Make schools a safer place for the young

Students deserve a safe and healthy environment conducive to learning

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A formal education is generally regarded as an important aspect of the young generation’s life as it purportedly helps to facilitate personal growth as well as prepare them to face challenges in later life.

That is why most children are sent to school at an early age where teachers are expected to help shape their minds and characters so that they can reach their full potential in their adult life and hopefully become productive adults.

Schools should, therefore, be a safe space where the impressionable can enjoy learning and be curious. They also learn from mistakes they make.

What is learnt and experienced in schools often leaves a lasting impact on many of these children, which indicates the vital role the teachers can play. 

Given such importance placed on formal education, what has happened in certain schools in the country in the recent past is disconcerting.

While punishment may be part of a learning process, severe physical punishment meted out to young people, however, can be counterproductive and dangerous. 

It was reported recently that four year five students were ordered by their teacher to stand under the sun as a form of punishment. 

Three of them were called back to the class after about 10 minutes, while the fourth was left to endure the solar heat for about three hours. 

The fact that the punishment has violated Ministry of Education guidelines should raise public concern. 

After the punishment, the fourth student was medically declared a person with “intellectual disability”, which has dashed any hope for a better future for him. No parents would want that to happen to their child in school. 

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At this juncture, one wonders why different degrees of punishment were given to these students. Was the “mistake” made by the fourth student greater than that of the other three? What was the basis for the apparently unequal punishment? 

The punishment that resulted in physical damage – which appears irreversible – demands that the perpetrator(s), irrespective of their background, be brought to justice. 

In a political environment where the politics of race and religion rears its ugly head, we trust that the authorities will ensure that such a controversial element would not interfere in the administration of justice.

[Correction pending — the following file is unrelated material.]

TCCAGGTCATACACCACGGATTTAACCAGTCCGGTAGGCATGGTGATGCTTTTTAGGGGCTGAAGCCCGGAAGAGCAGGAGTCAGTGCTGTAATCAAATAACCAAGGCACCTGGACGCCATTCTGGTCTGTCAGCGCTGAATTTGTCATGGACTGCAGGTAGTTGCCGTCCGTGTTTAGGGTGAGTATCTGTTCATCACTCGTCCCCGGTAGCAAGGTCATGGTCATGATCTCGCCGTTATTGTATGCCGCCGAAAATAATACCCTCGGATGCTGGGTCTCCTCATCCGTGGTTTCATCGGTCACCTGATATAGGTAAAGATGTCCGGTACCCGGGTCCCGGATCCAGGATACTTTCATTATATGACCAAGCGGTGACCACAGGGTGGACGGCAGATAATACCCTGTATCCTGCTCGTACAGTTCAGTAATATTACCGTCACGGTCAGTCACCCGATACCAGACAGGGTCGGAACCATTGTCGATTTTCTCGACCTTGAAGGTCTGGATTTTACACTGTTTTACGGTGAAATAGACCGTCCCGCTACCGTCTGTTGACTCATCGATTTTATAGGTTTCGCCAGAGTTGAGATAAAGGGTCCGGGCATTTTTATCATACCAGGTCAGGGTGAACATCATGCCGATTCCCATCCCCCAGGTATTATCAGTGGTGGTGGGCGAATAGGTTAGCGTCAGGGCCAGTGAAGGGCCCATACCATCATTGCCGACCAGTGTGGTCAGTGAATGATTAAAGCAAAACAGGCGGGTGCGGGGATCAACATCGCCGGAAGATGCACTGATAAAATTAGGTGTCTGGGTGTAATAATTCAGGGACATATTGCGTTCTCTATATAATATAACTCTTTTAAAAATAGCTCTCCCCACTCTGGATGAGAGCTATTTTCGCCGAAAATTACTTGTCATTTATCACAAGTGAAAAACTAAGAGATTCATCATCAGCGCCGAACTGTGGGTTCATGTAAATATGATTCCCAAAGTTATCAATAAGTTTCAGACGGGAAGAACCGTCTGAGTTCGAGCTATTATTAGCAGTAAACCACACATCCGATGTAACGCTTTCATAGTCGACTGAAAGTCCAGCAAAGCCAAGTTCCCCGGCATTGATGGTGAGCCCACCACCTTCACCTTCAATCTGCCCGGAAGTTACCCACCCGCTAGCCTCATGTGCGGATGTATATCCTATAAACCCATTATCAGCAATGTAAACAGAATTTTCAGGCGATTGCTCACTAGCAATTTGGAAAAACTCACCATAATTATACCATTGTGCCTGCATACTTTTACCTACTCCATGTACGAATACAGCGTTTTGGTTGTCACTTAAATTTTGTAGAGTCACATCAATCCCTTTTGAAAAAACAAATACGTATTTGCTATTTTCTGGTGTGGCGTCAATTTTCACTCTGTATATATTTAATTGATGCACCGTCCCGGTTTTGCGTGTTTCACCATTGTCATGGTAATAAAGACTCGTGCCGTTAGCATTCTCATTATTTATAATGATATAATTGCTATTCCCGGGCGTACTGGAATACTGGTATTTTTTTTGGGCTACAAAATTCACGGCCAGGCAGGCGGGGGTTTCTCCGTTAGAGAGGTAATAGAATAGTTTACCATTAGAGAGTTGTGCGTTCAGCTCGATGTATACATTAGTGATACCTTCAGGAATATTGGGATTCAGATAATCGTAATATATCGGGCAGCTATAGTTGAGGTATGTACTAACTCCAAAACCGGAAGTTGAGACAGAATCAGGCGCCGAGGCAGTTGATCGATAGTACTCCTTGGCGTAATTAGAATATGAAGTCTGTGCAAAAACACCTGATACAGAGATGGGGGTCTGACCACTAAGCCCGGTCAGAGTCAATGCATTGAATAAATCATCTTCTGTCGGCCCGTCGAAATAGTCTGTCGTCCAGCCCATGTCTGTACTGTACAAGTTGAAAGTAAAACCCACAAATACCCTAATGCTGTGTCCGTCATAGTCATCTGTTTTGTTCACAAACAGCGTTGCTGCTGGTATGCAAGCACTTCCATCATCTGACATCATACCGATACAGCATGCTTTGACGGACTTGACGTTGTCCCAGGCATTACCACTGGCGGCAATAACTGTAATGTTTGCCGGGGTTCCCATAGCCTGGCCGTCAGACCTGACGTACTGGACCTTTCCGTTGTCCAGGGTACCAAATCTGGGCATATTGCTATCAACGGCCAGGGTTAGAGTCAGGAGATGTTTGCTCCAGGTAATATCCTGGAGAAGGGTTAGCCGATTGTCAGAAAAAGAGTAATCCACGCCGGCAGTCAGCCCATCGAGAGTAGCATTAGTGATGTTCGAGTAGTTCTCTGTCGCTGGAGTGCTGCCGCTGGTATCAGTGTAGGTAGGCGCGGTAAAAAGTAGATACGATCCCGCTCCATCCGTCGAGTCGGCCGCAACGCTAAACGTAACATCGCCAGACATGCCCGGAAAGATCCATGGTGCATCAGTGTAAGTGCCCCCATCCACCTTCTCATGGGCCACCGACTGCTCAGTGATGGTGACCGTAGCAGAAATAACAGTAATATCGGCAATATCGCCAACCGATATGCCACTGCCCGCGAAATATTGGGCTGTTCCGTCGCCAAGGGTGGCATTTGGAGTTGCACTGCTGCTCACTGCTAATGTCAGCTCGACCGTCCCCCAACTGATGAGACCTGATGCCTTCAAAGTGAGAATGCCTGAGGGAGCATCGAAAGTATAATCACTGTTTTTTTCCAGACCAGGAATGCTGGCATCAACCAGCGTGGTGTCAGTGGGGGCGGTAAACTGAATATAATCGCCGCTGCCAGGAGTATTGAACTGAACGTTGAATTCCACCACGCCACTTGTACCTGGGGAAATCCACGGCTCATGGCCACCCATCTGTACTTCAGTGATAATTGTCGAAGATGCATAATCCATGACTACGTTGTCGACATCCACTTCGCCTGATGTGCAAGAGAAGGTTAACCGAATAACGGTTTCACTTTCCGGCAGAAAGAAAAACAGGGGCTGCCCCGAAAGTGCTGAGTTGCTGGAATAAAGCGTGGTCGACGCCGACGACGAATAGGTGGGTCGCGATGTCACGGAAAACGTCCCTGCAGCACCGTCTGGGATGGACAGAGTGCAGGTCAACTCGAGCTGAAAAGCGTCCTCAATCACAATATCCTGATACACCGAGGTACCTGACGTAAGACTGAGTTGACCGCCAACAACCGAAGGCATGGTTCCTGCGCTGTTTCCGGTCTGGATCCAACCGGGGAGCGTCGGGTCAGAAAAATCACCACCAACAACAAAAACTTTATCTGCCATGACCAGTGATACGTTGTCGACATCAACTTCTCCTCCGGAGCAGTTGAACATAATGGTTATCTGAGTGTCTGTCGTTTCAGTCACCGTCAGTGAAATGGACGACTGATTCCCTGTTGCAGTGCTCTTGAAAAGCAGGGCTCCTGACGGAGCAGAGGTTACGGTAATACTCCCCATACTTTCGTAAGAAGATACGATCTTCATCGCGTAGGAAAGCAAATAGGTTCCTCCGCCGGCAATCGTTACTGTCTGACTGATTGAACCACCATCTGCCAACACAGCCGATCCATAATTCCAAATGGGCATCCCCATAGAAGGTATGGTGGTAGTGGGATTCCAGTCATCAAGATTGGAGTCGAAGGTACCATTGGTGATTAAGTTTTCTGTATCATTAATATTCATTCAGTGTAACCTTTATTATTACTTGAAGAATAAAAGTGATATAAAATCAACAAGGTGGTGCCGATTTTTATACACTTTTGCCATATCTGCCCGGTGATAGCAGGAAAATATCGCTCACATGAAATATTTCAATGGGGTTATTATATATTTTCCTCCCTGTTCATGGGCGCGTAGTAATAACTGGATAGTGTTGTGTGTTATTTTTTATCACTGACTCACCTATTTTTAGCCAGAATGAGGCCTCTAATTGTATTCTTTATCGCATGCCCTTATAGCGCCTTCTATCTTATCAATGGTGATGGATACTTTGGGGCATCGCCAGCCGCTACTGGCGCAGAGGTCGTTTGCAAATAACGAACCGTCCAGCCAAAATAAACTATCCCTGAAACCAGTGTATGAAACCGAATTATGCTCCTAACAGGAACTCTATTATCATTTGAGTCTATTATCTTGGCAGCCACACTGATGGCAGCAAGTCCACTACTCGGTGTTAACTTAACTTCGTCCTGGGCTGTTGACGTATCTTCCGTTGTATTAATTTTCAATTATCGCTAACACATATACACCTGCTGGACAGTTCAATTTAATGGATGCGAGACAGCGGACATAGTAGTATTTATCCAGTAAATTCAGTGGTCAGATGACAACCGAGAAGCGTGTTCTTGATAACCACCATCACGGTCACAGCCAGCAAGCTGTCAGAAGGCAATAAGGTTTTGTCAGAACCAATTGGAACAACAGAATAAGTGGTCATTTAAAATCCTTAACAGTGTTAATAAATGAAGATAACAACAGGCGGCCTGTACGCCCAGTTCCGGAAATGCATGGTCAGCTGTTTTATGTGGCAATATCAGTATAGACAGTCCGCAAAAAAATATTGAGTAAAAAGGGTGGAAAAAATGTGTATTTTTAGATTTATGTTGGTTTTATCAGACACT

Similarly, a news report of an alleged attempt by a preacher to convert students under 18 to the Islamic faith is understandably disturbing to concerned non-Muslim parents or guardians. Such an act of conversion is considered illegal and unconstitutional.

Religion is an emotive thing to many people, which explains why the Malaysian Consultative Council of Buddhism, Christianity, Hinduism, Sikhism and Taoism has publicly expressed its displeasure over this matter.

Parental trust in schools as a supposedly safe place for their children to study and play must not be betrayed and eroded.

Unless the problem is addressed properly and promptly, the more serious repercussion is that there will be a deep distrust in the nation’s schooling system. 

It does not make it any kosher either if religious conversions have also been attempted by certain non-Muslim preachers in certain schools. 

Schools, where such important subjects as history, literature, science, maths and languages are taught, should not be turned into a playing field for zealous preachers to prance about. 

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Equally concerning, sexist jokes or worse, sexual harassment and violence may yield an unsavoury result in schools and beyond. It is imperative that wrongdoers are punished while victims are not publicly shamed. 

While such incidents may not be rampant or reflective of the entire schooling system, they are still cause for concern as they have an impact on the next generation. 

With the primary aim of producing adults of calibre and moral fibre, education for these children should be underpinned by the universal values of compassion, love, justice, freedom, trust and peace. 

Students deserve a safe and healthy environment conducive to learning. The authorities concerned ought to see to it that such a situation prevails. – The Malaysian Insight

The views expressed in Aliran's media statements and the NGO statements we have endorsed reflect Aliran's official stand. Views and opinions expressed in other pieces published here do not necessarily reflect Aliran's official position.
AGENDA RAKYAT - Lima perkara utama
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Mustafa K Anuar
Dr Mustafa K Anuar, a longtime executive committee member and former honorary secretary of Aliran, is, co-editor of our newsletter. He obtained his PhD from City, University of London and is particularly interested in press freedom and freedom of expression issues. These days, he is a a senior journalist with an online media portal
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